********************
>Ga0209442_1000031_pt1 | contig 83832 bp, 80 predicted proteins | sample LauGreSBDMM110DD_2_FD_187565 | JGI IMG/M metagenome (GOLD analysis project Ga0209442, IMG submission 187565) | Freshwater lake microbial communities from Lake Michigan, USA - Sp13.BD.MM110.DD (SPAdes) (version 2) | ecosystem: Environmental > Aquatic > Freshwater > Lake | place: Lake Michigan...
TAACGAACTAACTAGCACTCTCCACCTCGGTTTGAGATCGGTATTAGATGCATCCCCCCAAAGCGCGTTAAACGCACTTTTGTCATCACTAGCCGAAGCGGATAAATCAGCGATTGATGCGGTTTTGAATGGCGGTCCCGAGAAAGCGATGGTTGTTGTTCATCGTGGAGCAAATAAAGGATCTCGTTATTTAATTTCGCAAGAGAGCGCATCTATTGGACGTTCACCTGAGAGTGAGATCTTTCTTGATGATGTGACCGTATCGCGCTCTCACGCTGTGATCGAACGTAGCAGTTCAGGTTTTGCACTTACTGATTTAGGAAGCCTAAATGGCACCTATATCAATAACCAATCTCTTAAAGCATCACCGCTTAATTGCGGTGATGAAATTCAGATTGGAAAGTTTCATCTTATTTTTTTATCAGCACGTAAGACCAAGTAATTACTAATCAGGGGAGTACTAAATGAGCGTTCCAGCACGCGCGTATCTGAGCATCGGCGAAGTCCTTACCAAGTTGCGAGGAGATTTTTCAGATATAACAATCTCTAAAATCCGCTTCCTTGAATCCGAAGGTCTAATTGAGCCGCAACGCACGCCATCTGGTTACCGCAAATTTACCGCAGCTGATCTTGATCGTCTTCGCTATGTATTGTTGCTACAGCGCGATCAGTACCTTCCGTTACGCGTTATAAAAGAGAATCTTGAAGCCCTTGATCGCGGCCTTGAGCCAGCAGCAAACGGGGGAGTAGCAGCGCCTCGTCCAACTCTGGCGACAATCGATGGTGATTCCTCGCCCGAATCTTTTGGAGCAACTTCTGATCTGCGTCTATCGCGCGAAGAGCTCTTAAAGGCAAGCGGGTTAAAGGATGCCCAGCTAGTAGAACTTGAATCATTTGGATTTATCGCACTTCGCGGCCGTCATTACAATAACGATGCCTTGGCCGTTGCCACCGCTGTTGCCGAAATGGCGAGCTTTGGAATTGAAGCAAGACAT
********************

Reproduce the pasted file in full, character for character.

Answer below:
>Ga0209442_1000031_pt1 | contig 83832 bp, 80 predicted proteins | sample LauGreSBDMM110DD_2_FD_187565 | JGI IMG/M metagenome (GOLD analysis project Ga0209442, IMG submission 187565) | Freshwater lake microbial communities from Lake Michigan, USA - Sp13.BD.MM110.DD (SPAdes) (version 2) | ecosystem: Environmental > Aquatic > Freshwater > Lake | place: Lake Michigan...
TAACGAACTAACTAGCACTCTCCACCTCGGTTTGAGATCGGTATTAGATGCATCCCCCCAAAGCGCGTTAAACGCACTTTTGTCATCACTAGCCGAAGCGGATAAATCAGCGATTGATGCGGTTTTGAATGGCGGTCCCGAGAAAGCGATGGTTGTTGTTCATCGTGGAGCAAATAAAGGATCTCGTTATTTAATTTCGCAAGAGAGCGCATCTATTGGACGTTCACCTGAGAGTGAGATCTTTCTTGATGATGTGACCGTATCGCGCTCTCACGCTGTGATCGAACGTAGCAGTTCAGGTTTTGCACTTACTGATTTAGGAAGCCTAAATGGCACCTATATCAATAACCAATCTCTTAAAGCATCACCGCTTAATTGCGGTGATGAAATTCAGATTGGAAAGTTTCATCTTATTTTTTTATCAGCACGTAAGACCAAGTAATTACTAATCAGGGGAGTACTAAATGAGCGTTCCAGCACGCGCGTATCTGAGCATCGGCGAAGTCCTTACCAAGTTGCGAGGAGATTTTTCAGATATAACAATCTCTAAAATCCGCTTCCTTGAATCCGAAGGTCTAATTGAGCCGCAACGCACGCCATCTGGTTACCGCAAATTTACCGCAGCTGATCTTGATCGTCTTCGCTATGTATTGTTGCTACAGCGCGATCAGTACCTTCCGTTACGCGTTATAAAAGAGAATCTTGAAGCCCTTGATCGCGGCCTTGAGCCAGCAGCAAACGGGGGAGTAGCAGCGCCTCGTCCAACTCTGGCGACAATCGATGGTGATTCCTCGCCCGAATCTTTTGGAGCAACTTCTGATCTGCGTCTATCGCGCGAAGAGCTCTTAAAGGCAAGCGGGTTAAAGGATGCCCAGCTAGTAGAACTTGAATCATTTGGATTTATCGCACTTCGCGGCCGTCATTACAATAACGATGCCTTGGCCGTTGCCACCGCTGTTGCCGAAATGGCGAGCTTTGGAATTGAAGCAAGACAT